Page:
One fall morning back in 1999, during my second year at Ogilvy & Mather, I was asked by Rick Boyko, the agency’s co-president & CCO at the time, to come up with an idea for the giant lobby on 49th Street for the holidays. The previous year I had been impressed by the dazzling holiday displays many New York City businesses constructed in their offices. I was, however, simultaneously shocked to see how much money was spent on decorations that would be mindlessly tossed into the garbage after a few weeks.
I had been given a very tight budget, but I refused to spend any of it like that. Still, I had no idea what to do.
A few days later a friend told me about a local charity that was seeking toys to give to the hundreds of poor and underprivileged city children who, because of illness or injury, have to stay in city hospitals over the holidays. Most of these kids go without real presents.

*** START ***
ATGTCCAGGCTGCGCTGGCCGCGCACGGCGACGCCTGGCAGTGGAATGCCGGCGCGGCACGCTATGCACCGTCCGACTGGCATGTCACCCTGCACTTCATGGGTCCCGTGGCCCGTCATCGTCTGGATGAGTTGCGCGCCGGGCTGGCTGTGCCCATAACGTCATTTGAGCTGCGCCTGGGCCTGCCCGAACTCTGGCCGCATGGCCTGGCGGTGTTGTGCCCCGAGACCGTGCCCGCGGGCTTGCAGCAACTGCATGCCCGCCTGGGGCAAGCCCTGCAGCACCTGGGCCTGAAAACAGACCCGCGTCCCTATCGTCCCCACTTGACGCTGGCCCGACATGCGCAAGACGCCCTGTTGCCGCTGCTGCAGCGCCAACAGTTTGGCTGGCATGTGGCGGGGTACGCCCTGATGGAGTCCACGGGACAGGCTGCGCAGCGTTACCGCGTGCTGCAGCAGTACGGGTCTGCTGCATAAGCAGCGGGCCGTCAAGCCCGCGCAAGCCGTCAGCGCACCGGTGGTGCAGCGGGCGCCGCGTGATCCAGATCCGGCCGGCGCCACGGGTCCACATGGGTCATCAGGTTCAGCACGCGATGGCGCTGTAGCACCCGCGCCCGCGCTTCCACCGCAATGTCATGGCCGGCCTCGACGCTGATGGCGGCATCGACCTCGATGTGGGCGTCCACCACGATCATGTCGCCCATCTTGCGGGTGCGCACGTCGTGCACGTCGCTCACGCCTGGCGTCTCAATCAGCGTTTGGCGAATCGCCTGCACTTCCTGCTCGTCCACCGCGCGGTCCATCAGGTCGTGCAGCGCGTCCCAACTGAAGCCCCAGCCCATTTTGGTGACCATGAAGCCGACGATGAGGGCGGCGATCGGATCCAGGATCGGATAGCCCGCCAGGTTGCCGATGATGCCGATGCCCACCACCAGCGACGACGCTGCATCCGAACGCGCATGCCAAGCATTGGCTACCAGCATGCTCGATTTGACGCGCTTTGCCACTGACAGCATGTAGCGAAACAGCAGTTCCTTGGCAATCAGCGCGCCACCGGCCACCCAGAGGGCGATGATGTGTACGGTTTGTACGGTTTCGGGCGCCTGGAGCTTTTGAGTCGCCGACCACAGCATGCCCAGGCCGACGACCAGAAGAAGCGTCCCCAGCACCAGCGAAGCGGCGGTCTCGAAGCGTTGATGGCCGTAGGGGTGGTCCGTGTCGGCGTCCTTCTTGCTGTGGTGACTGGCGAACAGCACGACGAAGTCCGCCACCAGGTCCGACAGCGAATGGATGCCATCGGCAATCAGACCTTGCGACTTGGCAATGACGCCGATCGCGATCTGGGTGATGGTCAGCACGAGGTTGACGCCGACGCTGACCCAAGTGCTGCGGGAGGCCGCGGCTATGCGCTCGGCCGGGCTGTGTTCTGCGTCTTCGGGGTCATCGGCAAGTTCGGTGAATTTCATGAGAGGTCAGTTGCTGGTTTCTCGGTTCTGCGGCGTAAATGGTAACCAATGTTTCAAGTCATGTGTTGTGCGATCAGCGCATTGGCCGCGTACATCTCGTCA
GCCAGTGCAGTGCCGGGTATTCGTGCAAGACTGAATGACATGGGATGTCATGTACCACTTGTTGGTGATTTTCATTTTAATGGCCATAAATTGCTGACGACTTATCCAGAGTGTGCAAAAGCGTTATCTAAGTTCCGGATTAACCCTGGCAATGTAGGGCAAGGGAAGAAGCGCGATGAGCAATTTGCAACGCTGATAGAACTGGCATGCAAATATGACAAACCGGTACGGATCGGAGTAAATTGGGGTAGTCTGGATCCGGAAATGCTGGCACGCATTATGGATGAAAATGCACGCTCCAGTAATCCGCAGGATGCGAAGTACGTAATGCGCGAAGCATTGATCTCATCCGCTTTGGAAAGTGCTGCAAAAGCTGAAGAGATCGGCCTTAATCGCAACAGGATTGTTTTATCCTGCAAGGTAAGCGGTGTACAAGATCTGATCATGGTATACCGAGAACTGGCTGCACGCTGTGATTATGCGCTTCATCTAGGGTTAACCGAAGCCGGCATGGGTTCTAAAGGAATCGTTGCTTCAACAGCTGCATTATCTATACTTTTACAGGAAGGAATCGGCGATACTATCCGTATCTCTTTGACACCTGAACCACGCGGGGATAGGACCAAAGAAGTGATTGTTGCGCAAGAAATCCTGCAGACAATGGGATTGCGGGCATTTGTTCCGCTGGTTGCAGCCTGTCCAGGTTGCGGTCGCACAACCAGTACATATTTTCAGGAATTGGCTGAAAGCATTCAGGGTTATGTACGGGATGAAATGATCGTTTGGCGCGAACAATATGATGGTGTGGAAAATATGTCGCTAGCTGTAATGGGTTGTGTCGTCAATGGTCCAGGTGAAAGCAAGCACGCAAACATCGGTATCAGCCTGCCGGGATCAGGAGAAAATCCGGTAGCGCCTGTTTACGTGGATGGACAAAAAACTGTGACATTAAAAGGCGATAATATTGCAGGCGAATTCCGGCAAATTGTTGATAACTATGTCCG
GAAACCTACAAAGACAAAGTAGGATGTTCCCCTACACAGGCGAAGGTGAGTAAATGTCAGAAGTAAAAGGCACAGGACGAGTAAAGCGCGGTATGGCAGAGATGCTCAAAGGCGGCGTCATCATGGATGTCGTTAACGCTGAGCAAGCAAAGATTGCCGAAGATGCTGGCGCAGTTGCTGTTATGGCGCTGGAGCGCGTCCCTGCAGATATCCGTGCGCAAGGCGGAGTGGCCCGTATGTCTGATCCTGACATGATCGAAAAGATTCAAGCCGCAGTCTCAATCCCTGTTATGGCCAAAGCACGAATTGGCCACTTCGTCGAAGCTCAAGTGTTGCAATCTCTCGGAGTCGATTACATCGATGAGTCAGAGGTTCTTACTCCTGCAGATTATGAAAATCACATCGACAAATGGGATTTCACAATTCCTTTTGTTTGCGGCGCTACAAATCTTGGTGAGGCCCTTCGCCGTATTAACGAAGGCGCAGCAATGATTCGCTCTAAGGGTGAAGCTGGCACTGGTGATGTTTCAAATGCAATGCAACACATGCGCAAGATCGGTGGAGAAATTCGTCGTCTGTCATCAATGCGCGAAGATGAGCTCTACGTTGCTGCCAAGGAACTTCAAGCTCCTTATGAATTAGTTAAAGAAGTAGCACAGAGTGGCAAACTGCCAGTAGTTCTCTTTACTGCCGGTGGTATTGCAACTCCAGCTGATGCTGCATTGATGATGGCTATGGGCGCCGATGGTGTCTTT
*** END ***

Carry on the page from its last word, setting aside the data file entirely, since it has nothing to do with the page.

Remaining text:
The hospitals all said they liked getting teddy bears as both young boys and girls enjoyed them. As I was figuring out how many bears I could afford to donate myself personally, I realized I had stumbled across the solution to my lobby problem.
Working with my design colleague Tuan Ching, we sketched up a massive tree made of 2000 bright red (Ogilvy’s color) teddy bears. We pitched the concept and presented our plan for disassembling the tree on December 23rd, packing up all the bears into boxes and sending them off to the local hospitals - where they were needed most on Christmas Day.
Almost every cent we would spend would go to these kids - and not to the trash. Boyko approved the idea instantly and the agency has built a new teddy bear tree in the lobby every year. (The attached tourist video I found on YouTube is not perfect, but it’ll give you a general idea about what the 2006 tree looked like.)
This year Ogilvy raised the giant bear tree once again. This time in their lobby on 11th Avenue.
Once the holidays are over that lobby will be empty again. But that means children will start to enjoy 2,017 teddy bears all year long.